Money is flowing from the Environmental Agency to Colorado Springs to examine contaminated properties along Fountain Creek, the waterway central to the agency’s long-standing stormwater lawsuit against the city.
The EPA awarded a coalition led by Colorado Springs $600,000 to assess vacant and underused lots along Fountain Creek and Shooks Run, city spokeswoman Kim Melchor said. That coalition includes the city of Fountain, Colorado Springs School District 11 and Colorado Springs Utilities.
Once the sites are fully evaluated, the group can apply for more grants from the agency to fund revitalization, Melchor said.
Those efforts are critical to completing the Legacy Loop project connecting trails and parks around downtown and to spurring economic, environmental and public health improvements, the release said.
“Our coalition partners have developed a comprehensive plan to address contamination concerns and deliver new recreational and economic opportunities for the residents of Colorado Springs and the City of Fountain,” EPA Regional Administrator Gregory Sopkin said in the release.
The origin of that contamination was not mentioned in the release, though it said contaminants include solvents, metals, ammonia, lead, asbestos, petroleum compounds and agricultural chemicals.
The EPA and the Colorado Department of Public Health and Environment sued in 2016 seeking civil penalties from the city over federal stormwater permit violations leading to the degradation and erosion of Fountain Creek and its tributaries. Pueblo County and the Lower Arkansas Valley Water Conservancy later joined as plaintiffs.
In November, U.S. District Judge Richard Matsch, who has since died, ruled that the city violated its federal stormwater permit at three sites in town. Stormwater from the sites was discharged into Sand Creek or Fountain Creek. Pueblo County and the Lower Arkansas District cited increased E. coli levels, erosion and flooding as a result of Colorado Springs’ failure to effectively contain the stormwater.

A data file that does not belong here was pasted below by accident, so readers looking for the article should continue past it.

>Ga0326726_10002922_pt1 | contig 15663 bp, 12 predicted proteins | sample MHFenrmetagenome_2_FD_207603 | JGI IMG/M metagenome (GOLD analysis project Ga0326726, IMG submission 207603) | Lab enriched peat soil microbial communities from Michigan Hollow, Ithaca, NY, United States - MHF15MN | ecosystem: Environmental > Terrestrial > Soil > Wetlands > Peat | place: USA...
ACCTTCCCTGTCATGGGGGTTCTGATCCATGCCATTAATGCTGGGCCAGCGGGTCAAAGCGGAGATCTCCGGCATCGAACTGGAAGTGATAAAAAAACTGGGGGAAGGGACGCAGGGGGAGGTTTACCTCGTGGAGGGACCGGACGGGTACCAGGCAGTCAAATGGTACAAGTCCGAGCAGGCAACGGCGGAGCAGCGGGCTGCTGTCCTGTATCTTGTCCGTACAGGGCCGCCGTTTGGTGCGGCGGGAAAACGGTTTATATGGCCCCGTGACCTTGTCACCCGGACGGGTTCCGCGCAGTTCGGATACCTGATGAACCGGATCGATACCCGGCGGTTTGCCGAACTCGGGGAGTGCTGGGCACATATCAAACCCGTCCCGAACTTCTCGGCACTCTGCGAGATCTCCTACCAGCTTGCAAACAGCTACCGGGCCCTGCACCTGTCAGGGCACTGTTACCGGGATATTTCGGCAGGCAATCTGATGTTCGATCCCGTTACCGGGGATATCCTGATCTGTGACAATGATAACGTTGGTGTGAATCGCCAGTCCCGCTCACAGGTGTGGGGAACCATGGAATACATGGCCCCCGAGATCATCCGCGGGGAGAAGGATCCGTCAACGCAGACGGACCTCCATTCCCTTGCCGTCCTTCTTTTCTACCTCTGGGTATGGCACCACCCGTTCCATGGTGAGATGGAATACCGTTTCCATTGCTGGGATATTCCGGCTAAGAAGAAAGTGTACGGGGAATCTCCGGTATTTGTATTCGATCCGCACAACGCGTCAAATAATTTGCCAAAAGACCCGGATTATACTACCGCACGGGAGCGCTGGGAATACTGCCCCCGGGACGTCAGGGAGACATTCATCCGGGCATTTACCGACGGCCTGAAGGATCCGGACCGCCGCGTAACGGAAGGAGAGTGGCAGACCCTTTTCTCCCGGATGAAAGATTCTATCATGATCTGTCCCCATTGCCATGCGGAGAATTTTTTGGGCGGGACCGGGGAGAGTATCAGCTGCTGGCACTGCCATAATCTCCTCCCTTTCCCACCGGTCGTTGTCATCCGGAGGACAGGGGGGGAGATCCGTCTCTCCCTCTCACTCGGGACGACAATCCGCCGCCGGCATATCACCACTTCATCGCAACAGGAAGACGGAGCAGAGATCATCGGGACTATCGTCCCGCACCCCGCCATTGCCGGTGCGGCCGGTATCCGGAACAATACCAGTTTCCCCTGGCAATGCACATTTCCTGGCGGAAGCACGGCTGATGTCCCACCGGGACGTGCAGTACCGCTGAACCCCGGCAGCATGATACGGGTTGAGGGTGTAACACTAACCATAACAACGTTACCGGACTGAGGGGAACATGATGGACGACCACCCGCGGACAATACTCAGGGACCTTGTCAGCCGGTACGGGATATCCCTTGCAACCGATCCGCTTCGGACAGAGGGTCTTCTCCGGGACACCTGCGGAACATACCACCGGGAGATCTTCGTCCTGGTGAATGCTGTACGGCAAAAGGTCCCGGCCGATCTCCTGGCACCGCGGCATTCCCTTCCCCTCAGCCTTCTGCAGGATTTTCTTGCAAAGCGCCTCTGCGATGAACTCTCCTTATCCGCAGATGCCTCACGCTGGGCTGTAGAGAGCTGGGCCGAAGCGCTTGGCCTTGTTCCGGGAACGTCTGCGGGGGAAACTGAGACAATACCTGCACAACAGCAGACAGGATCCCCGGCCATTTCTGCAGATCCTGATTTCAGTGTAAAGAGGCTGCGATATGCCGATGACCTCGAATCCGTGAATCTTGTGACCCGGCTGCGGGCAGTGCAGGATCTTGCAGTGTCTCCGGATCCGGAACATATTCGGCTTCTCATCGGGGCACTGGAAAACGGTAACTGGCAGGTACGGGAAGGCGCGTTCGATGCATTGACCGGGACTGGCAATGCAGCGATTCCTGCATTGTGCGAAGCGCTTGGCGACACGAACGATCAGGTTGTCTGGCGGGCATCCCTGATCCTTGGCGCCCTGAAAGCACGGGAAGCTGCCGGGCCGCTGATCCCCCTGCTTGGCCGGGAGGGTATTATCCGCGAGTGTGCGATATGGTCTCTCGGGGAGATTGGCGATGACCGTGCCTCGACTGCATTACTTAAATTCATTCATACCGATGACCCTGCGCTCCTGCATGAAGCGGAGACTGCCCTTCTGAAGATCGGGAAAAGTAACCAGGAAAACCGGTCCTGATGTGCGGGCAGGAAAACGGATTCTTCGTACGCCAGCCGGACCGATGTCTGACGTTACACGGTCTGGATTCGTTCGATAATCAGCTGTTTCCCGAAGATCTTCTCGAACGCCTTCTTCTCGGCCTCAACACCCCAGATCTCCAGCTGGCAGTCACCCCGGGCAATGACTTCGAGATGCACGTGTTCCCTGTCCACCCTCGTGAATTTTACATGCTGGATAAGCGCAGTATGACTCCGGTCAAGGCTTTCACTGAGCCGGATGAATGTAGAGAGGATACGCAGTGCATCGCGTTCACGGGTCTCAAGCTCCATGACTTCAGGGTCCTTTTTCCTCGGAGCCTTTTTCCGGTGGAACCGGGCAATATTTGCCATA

Some City Council members have expressed fears that those violations could result in massive fines. Other allegations remain in the lawsuit, which is on hiatus as the parties consider settlement options and await reassignment after Matsch’s death last month.
The relationship between the grant and the lawsuit is likely a coincidence, Melchor said. Contamination from the sites is probably due to older and industrial uses there rather than stormwater runoff, she said.
Among the properties to be assessed for the grant are vacant and underused construction storage yards, automobile and agricultural facilities, commercial and industrial buildings, the release said.
“The investment of federal dollars will positively impact property values, contribute to improved quality of life and facilitate future development opportunities along our natural corridors,” Mayor John Suthers said in the release.
The bulk of the properties to be assessed sit along the Shooks Run corridor, Melchor said. Suthers called the area “a city asset and a critical part of our community.”
Money from the grant should be available in October, Melchor said.